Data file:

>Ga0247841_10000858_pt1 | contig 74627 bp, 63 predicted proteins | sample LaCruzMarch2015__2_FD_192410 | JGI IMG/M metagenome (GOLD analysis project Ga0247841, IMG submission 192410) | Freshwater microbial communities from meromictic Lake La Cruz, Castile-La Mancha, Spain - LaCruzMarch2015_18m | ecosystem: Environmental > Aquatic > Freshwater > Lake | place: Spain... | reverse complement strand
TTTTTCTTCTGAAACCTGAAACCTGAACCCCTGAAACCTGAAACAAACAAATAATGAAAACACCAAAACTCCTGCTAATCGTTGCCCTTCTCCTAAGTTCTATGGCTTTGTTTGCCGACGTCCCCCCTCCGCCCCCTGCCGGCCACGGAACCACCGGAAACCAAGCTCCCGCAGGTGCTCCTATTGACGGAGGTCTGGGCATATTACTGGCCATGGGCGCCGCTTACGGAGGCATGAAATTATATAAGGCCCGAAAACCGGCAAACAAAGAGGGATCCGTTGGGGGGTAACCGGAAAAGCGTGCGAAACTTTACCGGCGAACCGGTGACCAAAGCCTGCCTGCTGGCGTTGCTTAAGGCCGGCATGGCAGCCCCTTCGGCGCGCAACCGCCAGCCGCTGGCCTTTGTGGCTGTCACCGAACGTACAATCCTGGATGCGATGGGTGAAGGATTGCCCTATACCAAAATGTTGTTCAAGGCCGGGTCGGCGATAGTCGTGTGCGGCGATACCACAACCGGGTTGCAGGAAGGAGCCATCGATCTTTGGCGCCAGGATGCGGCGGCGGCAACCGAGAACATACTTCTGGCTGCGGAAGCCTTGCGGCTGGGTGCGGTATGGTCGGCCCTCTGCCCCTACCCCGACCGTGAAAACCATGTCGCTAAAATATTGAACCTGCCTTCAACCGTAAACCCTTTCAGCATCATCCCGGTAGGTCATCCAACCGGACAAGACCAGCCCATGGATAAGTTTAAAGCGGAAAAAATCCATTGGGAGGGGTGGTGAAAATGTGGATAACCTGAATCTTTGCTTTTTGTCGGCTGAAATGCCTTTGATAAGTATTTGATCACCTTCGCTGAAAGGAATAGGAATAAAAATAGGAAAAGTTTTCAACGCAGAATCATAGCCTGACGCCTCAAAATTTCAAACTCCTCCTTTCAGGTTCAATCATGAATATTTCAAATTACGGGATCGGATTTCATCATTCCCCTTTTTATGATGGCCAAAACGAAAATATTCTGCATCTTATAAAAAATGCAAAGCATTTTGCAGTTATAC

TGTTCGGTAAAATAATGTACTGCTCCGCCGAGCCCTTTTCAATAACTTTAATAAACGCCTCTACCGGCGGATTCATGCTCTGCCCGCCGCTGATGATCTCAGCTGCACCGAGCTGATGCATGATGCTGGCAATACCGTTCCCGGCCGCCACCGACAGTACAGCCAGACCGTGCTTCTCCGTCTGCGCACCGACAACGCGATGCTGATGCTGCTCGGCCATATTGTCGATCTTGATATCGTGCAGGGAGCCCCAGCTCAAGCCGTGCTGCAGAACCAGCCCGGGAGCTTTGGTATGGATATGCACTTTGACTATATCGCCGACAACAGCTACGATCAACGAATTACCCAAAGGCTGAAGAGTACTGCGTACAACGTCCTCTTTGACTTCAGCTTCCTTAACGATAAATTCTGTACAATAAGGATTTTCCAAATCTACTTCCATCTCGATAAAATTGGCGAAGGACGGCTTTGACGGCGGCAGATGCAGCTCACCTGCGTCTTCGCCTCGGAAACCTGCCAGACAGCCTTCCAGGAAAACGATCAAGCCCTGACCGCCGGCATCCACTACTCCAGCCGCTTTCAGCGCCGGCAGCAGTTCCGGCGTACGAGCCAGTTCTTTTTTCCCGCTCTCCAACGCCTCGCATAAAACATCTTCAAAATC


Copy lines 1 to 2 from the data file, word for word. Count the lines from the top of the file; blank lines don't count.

>Ga0247841_10000858_pt1 | contig 74627 bp, 63 predicted proteins | sample LaCruzMarch2015__2_FD_192410 | JGI IMG/M metagenome (GOLD analysis project Ga0247841, IMG submission 192410) | Freshwater microbial communities from meromictic Lake La Cruz, Castile-La Mancha, Spain - LaCruzMarch2015_18m | ecosystem: Environmental > Aquatic > Freshwater > Lake | place: Spain... | reverse complement strand
TTTTTCTTCTGAAACCTGAAACCTGAACCCCTGAAACCTGAAACAAACAAATAATGAAAACACCAAAACTCCTGCTAATCGTTGCCCTTCTCCTAAGTTCTATGGCTTTGTTTGCCGACGTCCCCCCTCCGCCCCCTGCCGGCCACGGAACCACCGGAAACCAAGCTCCCGCAGGTGCTCCTATTGACGGAGGTCTGGGCATATTACTGGCCATGGGCGCCGCTTACGGAGGCATGAAATTATATAAGGCCCGAAAACCGGCAAACAAAGAGGGATCCGTTGGGGGGTAACCGGAAAAGCGTGCGAAACTTTACCGGCGAACCGGTGACCAAAGCCTGCCTGCTGGCGTTGCTTAAGGCCGGCATGGCAGCCCCTTCGGCGCGCAACCGCCAGCCGCTGGCCTTTGTGGCTGTCACCGAACGTACAATCCTGGATGCGATGGGTGAAGGATTGCCCTATACCAAAATGTTGTTCAAGGCCGGGTCGGCGATAGTCGTGTGCGGCGATACCACAACCGGGTTGCAGGAAGGAGCCATCGATCTTTGGCGCCAGGATGCGGCGGCGGCAACCGAGAACATACTTCTGGCTGCGGAAGCCTTGCGGCTGGGTGCGGTATGGTCGGCCCTCTGCCCCTACCCCGACCGTGAAAACCATGTCGCTAAAATATTGAACCTGCCTTCAACCGTAAACCCTTTCAGCATCATCCCGGTAGGTCATCCAACCGGACAAGACCAGCCCATGGATAAGTTTAAAGCGGAAAAAATCCATTGGGAGGGGTGGTGAAAATGTGGATAACCTGAATCTTTGCTTTTTGTCGGCTGAAATGCCTTTGATAAGTATTTGATCACCTTCGCTGAAAGGAATAGGAATAAAAATAGGAAAAGTTTTCAACGCAGAATCATAGCCTGACGCCTCAAAATTTCAAACTCCTCCTTTCAGGTTCAATCATGAATATTTCAAATTACGGGATCGGATTTCATCATTCCCCTTTTTATGATGGCCAAAACGAAAATATTCTGCATCTTATAAAAAATGCAAAGCATTTTGCAGTTATAC